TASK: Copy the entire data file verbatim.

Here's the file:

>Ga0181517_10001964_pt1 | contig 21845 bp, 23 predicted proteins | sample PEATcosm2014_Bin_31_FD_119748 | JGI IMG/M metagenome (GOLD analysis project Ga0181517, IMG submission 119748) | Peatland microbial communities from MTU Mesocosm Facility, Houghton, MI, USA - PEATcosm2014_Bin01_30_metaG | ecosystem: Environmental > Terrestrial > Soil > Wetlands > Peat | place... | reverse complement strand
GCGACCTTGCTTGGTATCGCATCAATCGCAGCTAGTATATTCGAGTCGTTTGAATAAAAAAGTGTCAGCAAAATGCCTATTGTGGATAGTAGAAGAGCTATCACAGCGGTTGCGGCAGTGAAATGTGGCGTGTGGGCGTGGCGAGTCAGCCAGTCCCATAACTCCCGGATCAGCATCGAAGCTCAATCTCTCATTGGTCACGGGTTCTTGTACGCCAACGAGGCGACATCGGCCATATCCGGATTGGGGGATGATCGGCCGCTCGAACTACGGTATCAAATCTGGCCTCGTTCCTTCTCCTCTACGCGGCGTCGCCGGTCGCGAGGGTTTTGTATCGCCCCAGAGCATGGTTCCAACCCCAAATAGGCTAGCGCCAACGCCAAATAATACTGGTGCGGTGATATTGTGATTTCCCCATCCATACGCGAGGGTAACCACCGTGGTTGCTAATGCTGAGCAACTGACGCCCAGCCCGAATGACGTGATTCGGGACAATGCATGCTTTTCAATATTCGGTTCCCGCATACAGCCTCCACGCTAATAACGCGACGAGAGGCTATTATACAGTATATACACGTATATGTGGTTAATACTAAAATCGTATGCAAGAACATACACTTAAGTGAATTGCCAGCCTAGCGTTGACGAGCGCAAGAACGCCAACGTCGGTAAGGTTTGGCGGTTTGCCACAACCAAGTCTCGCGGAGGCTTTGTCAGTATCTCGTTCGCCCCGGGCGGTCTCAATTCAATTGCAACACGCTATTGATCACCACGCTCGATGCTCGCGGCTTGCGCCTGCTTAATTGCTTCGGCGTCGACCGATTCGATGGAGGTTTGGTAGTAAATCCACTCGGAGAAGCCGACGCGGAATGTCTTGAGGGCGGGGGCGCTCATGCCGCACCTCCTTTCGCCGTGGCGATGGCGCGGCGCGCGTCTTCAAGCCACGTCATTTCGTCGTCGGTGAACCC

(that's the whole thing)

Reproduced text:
>Ga0181517_10001964_pt1 | contig 21845 bp, 23 predicted proteins | sample PEATcosm2014_Bin_31_FD_119748 | JGI IMG/M metagenome (GOLD analysis project Ga0181517, IMG submission 119748) | Peatland microbial communities from MTU Mesocosm Facility, Houghton, MI, USA - PEATcosm2014_Bin01_30_metaG | ecosystem: Environmental > Terrestrial > Soil > Wetlands > Peat | place... | reverse complement strand
GCGACCTTGCTTGGTATCGCATCAATCGCAGCTAGTATATTCGAGTCGTTTGAATAAAAAAGTGTCAGCAAAATGCCTATTGTGGATAGTAGAAGAGCTATCACAGCGGTTGCGGCAGTGAAATGTGGCGTGTGGGCGTGGCGAGTCAGCCAGTCCCATAACTCCCGGATCAGCATCGAAGCTCAATCTCTCATTGGTCACGGGTTCTTGTACGCCAACGAGGCGACATCGGCCATATCCGGATTGGGGGATGATCGGCCGCTCGAACTACGGTATCAAATCTGGCCTCGTTCCTTCTCCTCTACGCGGCGTCGCCGGTCGCGAGGGTTTTGTATCGCCCCAGAGCATGGTTCCAACCCCAAATAGGCTAGCGCCAACGCCAAATAATACTGGTGCGGTGATATTGTGATTTCCCCATCCATACGCGAGGGTAACCACCGTGGTTGCTAATGCTGAGCAACTGACGCCCAGCCCGAATGACGTGATTCGGGACAATGCATGCTTTTCAATATTCGGTTCCCGCATACAGCCTCCACGCTAATAACGCGACGAGAGGCTATTATACAGTATATACACGTATATGTGGTTAATACTAAAATCGTATGCAAGAACATACACTTAAGTGAATTGCCAGCCTAGCGTTGACGAGCGCAAGAACGCCAACGTCGGTAAGGTTTGGCGGTTTGCCACAACCAAGTCTCGCGGAGGCTTTGTCAGTATCTCGTTCGCCCCGGGCGGTCTCAATTCAATTGCAACACGCTATTGATCACCACGCTCGATGCTCGCGGCTTGCGCCTGCTTAATTGCTTCGGCGTCGACCGATTCGATGGAGGTTTGGTAGTAAATCCACTCGGAGAAGCCGACGCGGAATGTCTTGAGGGCGGGGGCGCTCATGCCGCACCTCCTTTCGCCGTGGCGATGGCGCGGCGCGCGTCTTCAAGCCACGTCATTTCGTCGTCGGTGAACCC